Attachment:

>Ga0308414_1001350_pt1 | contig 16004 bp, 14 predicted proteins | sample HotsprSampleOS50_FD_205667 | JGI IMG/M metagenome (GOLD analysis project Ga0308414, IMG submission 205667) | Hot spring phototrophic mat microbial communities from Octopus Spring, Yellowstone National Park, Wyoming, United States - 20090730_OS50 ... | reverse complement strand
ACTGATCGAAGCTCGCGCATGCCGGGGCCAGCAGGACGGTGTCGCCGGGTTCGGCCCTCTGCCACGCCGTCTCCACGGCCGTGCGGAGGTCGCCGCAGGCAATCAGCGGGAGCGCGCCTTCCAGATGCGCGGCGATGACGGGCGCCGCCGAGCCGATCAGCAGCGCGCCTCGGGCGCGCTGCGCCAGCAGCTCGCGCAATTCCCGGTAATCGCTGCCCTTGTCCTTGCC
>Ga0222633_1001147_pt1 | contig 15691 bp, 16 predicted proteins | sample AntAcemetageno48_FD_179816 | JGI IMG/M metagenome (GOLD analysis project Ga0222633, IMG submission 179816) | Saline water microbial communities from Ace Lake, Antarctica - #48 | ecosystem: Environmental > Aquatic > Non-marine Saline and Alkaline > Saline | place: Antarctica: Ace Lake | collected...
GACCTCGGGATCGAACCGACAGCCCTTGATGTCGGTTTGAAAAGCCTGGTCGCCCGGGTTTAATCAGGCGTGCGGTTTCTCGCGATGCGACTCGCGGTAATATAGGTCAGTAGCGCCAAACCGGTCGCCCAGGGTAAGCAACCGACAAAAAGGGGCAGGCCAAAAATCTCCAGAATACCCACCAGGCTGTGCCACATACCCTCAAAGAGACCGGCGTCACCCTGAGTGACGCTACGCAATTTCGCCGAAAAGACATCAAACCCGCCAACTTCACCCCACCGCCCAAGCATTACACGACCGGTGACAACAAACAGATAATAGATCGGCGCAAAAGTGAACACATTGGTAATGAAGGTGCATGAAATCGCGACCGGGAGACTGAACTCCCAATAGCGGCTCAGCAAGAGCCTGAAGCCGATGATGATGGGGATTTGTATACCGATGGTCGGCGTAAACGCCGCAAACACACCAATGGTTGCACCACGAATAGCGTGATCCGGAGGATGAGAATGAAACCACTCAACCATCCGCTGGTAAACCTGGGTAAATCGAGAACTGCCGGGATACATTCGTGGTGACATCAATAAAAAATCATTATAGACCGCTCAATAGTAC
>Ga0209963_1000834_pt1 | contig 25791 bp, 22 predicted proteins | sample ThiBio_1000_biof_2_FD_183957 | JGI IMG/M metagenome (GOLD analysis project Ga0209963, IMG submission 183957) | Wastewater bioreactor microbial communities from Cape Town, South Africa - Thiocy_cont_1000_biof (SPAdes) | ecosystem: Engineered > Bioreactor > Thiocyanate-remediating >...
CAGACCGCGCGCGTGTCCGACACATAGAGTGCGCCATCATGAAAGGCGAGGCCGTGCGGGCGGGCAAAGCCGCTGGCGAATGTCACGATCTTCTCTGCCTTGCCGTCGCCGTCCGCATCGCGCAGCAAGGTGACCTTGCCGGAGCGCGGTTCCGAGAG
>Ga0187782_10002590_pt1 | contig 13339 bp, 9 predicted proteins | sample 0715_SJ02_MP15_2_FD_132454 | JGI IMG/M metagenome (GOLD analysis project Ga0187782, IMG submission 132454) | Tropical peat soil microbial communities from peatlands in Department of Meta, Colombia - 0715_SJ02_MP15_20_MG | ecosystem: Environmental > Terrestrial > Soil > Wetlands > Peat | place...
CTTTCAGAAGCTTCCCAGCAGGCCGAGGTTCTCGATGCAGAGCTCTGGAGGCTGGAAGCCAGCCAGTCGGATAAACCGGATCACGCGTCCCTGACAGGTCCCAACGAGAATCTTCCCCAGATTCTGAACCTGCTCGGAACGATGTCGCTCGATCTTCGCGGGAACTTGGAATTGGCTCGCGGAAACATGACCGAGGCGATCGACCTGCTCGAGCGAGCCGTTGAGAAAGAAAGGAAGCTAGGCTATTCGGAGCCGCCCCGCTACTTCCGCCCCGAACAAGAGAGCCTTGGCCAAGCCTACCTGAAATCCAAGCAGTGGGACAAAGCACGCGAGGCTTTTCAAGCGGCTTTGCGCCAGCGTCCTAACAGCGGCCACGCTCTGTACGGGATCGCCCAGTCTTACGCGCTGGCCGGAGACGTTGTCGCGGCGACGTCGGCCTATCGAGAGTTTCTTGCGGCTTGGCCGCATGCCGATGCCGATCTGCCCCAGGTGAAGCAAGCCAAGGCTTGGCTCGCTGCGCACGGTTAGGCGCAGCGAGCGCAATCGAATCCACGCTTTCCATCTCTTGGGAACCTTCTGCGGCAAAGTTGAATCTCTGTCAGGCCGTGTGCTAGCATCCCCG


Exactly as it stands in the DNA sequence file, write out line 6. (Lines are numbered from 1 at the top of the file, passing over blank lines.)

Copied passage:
CAGACCGCGCGCGTGTCCGACACATAGAGTGCGCCATCATGAAAGGCGAGGCCGTGCGGGCGGGCAAAGCCGCTGGCGAATGTCACGATCTTCTCTGCCTTGCCGTCGCCGTCCGCATCGCGCAGCAAGGTGACCTTGCCGGAGCGCGGTTCCGAGAG